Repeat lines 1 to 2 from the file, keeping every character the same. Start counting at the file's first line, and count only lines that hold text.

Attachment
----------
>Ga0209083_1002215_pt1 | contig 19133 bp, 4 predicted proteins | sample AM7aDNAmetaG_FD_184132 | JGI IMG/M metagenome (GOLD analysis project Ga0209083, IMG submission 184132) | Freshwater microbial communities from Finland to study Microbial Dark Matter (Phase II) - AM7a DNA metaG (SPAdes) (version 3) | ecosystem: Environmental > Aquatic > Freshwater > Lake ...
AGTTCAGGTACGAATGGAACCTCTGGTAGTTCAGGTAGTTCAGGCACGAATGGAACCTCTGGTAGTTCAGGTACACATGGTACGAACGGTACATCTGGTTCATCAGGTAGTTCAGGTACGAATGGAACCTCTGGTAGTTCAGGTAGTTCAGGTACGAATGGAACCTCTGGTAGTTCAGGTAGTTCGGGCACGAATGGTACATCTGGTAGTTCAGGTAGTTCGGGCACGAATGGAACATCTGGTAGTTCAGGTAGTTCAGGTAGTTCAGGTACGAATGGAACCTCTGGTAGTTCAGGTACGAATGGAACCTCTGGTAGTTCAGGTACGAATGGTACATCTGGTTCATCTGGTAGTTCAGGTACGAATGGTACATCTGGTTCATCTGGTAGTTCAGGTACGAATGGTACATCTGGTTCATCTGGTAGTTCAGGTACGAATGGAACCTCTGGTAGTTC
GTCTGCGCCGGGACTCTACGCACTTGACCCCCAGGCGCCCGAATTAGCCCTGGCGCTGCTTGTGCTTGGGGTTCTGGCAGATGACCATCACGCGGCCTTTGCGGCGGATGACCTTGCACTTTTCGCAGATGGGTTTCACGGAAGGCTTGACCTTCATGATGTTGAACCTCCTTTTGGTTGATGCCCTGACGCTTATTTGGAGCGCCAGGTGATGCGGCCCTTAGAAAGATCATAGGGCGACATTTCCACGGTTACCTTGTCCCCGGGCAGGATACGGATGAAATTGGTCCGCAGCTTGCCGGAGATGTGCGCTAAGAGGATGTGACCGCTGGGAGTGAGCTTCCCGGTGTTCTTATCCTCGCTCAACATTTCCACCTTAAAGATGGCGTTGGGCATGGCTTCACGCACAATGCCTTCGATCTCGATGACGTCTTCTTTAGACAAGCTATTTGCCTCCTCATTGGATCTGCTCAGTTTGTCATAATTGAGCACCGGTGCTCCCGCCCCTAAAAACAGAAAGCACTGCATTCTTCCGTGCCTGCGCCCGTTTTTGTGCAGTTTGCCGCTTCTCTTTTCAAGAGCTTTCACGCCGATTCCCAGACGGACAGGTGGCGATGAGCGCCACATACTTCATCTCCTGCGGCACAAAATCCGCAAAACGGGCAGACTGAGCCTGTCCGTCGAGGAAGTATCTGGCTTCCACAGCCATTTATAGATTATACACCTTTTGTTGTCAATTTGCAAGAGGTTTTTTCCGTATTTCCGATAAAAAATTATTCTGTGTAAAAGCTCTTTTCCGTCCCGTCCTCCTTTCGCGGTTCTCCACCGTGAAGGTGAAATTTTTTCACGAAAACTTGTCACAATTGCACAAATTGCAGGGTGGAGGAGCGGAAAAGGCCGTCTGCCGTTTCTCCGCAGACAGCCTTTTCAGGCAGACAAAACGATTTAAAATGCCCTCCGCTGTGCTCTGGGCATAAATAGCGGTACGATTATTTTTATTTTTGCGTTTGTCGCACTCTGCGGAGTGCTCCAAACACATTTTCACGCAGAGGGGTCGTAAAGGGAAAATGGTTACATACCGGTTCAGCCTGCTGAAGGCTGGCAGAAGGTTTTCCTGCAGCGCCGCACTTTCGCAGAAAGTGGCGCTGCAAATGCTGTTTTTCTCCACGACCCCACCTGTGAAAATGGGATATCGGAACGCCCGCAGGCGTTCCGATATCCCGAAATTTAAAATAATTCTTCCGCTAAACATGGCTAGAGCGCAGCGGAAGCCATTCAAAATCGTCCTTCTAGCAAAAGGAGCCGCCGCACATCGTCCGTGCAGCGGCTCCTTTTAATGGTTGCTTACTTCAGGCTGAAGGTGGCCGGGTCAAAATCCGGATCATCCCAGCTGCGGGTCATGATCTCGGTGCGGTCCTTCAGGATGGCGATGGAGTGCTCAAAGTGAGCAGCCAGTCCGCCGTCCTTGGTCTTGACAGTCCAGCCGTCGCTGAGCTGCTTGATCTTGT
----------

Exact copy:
>Ga0209083_1002215_pt1 | contig 19133 bp, 4 predicted proteins | sample AM7aDNAmetaG_FD_184132 | JGI IMG/M metagenome (GOLD analysis project Ga0209083, IMG submission 184132) | Freshwater microbial communities from Finland to study Microbial Dark Matter (Phase II) - AM7a DNA metaG (SPAdes) (version 3) | ecosystem: Environmental > Aquatic > Freshwater > Lake ...
AGTTCAGGTACGAATGGAACCTCTGGTAGTTCAGGTAGTTCAGGCACGAATGGAACCTCTGGTAGTTCAGGTACACATGGTACGAACGGTACATCTGGTTCATCAGGTAGTTCAGGTACGAATGGAACCTCTGGTAGTTCAGGTAGTTCAGGTACGAATGGAACCTCTGGTAGTTCAGGTAGTTCGGGCACGAATGGTACATCTGGTAGTTCAGGTAGTTCGGGCACGAATGGAACATCTGGTAGTTCAGGTAGTTCAGGTAGTTCAGGTACGAATGGAACCTCTGGTAGTTCAGGTACGAATGGAACCTCTGGTAGTTCAGGTACGAATGGTACATCTGGTTCATCTGGTAGTTCAGGTACGAATGGTACATCTGGTTCATCTGGTAGTTCAGGTACGAATGGTACATCTGGTTCATCTGGTAGTTCAGGTACGAATGGAACCTCTGGTAGTTC